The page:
Cocktails and clouds, or how to explain SaaS, PaaS and Iaas
Recently I’ve been finding myself at the same awkward moment repeatedly; a social gathering of one sort or another, introductions, platitudes and the inevitable 2 questions: “what do you do?” and “oh, software, what kind of software?” I have been experimenting with different explanations and examples, but judging by the faces looking at me I might as well just said I herd cats for a living.
Using familiar examples seems to resonate, it goes something like this:
A: do you used Gmail or Yahoo?
WEP: “yes… doesn’t everyone?
A: Why then you’re using ‘’the cloud’’! That is just an example of SaaS.
Ok. That gets the ball rolling, a bit. But WEP (wide eyed person) is somewhat left unconvinced about this whole cloud thing. Heck, web based email has been around long before Cisco started advertising cloud on TV.
Setting up this blog triggered a thought – blogging is almost as common as ATM machines and Oprah. What if this could be the linchpin in explaining cloud to my mom?
So, you want a blog you say. Why it’s simple. Get yourself a cable modem, a decent server, tinker with some good old open source tools (linux, apache, php and wordpress) for a bit, and presto. Your ramblings are now out there for the world to enjoy.
That’s so last century.
Lets go up the stack – why do you need a server? And what happens if you’re in the NE where we get snow once in a while and the power goes out. Not to mention arranging for the world to reach your server is not that trivial either (static IP addresses and DNS setup and all sorts of headaches). Assuming the gods of shipping and cable companies cooperate, you’d be up and running in a week or two for less than 1000$ for the server and 100$ for power and net connection.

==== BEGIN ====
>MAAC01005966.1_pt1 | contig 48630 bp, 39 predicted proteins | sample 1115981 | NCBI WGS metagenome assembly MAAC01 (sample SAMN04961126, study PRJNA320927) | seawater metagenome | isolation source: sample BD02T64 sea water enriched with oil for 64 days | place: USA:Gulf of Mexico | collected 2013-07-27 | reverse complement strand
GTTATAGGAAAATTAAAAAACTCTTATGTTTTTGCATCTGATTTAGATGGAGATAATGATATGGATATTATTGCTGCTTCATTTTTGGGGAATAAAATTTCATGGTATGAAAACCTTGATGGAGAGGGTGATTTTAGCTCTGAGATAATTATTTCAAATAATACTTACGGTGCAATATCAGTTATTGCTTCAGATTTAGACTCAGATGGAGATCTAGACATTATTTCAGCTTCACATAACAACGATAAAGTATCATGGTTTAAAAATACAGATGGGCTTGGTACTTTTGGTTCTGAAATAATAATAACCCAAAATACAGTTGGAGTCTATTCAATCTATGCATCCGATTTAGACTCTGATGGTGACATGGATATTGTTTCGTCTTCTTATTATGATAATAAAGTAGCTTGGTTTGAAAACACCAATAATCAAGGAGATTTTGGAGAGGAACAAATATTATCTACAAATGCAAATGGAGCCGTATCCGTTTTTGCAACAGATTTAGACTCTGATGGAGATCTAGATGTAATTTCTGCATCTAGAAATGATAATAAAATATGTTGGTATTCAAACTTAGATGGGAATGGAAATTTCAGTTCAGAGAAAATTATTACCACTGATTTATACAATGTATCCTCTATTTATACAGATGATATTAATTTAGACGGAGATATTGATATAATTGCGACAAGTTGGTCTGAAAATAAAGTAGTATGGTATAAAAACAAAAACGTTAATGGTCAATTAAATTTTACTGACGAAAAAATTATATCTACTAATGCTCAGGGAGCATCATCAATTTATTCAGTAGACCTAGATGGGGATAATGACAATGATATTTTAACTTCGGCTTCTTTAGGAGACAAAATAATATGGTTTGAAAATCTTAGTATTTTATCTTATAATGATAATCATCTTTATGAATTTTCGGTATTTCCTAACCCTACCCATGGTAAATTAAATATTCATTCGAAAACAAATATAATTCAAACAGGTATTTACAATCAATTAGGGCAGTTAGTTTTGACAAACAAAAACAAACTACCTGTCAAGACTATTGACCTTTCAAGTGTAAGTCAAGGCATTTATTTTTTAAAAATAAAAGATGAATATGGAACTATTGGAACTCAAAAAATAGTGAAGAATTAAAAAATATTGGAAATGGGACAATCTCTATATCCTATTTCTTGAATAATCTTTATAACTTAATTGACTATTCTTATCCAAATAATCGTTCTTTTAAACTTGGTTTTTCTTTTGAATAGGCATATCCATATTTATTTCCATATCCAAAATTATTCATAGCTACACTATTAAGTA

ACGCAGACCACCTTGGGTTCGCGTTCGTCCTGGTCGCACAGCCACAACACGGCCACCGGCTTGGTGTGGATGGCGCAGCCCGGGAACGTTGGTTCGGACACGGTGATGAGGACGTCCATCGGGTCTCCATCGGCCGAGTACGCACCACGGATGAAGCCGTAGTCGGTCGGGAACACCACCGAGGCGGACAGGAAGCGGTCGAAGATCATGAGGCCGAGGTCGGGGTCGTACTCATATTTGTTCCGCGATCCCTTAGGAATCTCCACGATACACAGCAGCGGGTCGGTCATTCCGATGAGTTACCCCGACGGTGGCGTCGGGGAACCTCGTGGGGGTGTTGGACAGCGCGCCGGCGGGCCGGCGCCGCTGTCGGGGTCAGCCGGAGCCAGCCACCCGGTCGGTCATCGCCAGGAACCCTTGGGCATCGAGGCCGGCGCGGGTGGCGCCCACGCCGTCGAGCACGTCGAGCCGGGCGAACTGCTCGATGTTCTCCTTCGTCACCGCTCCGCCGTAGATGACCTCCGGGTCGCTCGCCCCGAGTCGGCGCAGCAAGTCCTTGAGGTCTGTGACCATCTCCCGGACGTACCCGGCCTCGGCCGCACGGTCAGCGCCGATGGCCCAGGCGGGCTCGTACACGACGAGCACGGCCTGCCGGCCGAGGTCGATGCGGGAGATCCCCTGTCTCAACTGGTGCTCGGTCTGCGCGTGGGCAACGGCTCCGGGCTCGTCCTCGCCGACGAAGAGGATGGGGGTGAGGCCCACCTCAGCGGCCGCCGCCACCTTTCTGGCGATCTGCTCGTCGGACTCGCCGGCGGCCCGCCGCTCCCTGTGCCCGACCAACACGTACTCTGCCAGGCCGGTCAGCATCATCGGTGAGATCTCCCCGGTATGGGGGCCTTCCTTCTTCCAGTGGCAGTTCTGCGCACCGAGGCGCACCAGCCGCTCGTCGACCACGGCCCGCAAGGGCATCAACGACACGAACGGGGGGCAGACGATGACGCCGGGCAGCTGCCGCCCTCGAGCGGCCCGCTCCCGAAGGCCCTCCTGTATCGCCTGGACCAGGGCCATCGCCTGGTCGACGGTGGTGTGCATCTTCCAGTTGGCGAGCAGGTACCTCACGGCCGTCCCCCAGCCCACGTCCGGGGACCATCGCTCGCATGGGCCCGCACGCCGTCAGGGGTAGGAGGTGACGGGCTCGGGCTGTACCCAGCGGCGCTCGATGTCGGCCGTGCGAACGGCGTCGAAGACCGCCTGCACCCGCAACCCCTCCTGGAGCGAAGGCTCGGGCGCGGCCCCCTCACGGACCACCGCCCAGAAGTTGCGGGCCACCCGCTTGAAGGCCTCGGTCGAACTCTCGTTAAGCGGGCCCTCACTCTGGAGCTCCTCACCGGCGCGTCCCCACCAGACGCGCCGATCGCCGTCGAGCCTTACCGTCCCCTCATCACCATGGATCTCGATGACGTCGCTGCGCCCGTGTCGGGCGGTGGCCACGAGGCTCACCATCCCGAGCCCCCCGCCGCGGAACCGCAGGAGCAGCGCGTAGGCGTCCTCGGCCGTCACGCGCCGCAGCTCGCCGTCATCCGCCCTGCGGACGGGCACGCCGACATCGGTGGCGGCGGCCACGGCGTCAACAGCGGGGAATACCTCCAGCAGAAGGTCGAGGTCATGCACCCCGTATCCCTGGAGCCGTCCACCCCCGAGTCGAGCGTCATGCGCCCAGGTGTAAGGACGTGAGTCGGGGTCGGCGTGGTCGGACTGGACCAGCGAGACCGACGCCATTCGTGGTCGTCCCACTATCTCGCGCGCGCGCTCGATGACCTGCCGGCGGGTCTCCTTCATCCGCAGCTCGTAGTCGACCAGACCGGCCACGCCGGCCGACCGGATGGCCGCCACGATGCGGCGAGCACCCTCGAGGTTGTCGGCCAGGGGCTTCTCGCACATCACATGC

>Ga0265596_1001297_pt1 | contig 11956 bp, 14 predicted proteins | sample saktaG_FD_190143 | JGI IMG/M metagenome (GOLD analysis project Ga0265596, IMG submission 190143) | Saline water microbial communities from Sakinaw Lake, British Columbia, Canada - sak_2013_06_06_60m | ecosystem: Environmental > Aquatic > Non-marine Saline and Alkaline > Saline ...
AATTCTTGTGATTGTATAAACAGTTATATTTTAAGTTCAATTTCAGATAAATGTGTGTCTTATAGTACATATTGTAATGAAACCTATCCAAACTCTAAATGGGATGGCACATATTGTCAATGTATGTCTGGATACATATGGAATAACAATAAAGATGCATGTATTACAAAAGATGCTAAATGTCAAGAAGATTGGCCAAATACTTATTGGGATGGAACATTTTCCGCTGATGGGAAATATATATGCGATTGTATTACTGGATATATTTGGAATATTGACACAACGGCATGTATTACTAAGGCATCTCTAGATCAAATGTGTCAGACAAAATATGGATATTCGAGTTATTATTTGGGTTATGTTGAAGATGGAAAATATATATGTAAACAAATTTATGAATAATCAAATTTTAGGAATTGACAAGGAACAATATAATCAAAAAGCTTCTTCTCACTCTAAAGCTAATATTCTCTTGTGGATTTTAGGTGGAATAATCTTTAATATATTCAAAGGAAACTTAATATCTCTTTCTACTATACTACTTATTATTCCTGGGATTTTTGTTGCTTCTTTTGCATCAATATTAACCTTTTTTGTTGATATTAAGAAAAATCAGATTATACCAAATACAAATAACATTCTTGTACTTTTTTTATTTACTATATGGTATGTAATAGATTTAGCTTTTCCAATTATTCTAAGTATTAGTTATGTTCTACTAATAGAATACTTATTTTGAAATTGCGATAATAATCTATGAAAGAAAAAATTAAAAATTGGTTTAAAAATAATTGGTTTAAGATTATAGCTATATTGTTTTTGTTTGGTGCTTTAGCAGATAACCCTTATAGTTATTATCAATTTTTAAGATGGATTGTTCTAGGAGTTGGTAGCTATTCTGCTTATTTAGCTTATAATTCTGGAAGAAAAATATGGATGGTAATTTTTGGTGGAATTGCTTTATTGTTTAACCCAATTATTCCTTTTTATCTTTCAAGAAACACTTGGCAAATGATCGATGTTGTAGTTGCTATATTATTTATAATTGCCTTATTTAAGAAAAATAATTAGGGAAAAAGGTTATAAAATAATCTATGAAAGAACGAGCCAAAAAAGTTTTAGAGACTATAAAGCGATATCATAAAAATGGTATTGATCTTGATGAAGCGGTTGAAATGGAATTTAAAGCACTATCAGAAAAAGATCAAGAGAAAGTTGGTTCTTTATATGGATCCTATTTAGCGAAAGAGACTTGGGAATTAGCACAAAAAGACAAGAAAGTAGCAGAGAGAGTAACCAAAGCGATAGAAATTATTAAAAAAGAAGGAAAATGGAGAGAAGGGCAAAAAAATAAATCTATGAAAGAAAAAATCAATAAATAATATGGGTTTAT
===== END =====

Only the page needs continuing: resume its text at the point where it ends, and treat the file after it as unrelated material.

Rather than having a physical server with a dedicated net connection in your basement, the cloud offers you IaaS, or Infrastructure as a Service.
Head over to Amazon EC2, sign up for an account, and within a few minutes you have a server hovering in low altitude clouds for you to tinker with. This server comes with guarantees for availability, even if you're snowed in. You log in as super user and start setting things up – web server and up. A decent system administrator could get this setup in less than a couple of days.
But wait, now you need to setup security and worry about ongoing feeding of the beast (patching). That sys admin is no longer a onetime shot.
Cloud comes to the rescue again. After all, you just want a blog. www.0php.com can host anything that runs php – like the open source blog engine http://www.s9y.org/. You just ran into PaaS – in a nascent way. 0php gives you a platform – OS , web server, database and the likes, that your favorite software can use (as long as it only uses what it is allowed to use).
But me, I was lazy. I don’t want to run a blog engine… just ramble on an on, with not a worry (or maybe just worry about color schemes and such).
Enter Blogger.com – you guessed it, there’s a cloudy name for them too. They’re SaaSy – the blog engine, the software I actually care to use, is offered for me as a service.
So on I ramble. Maybe these XaaS make more sense now?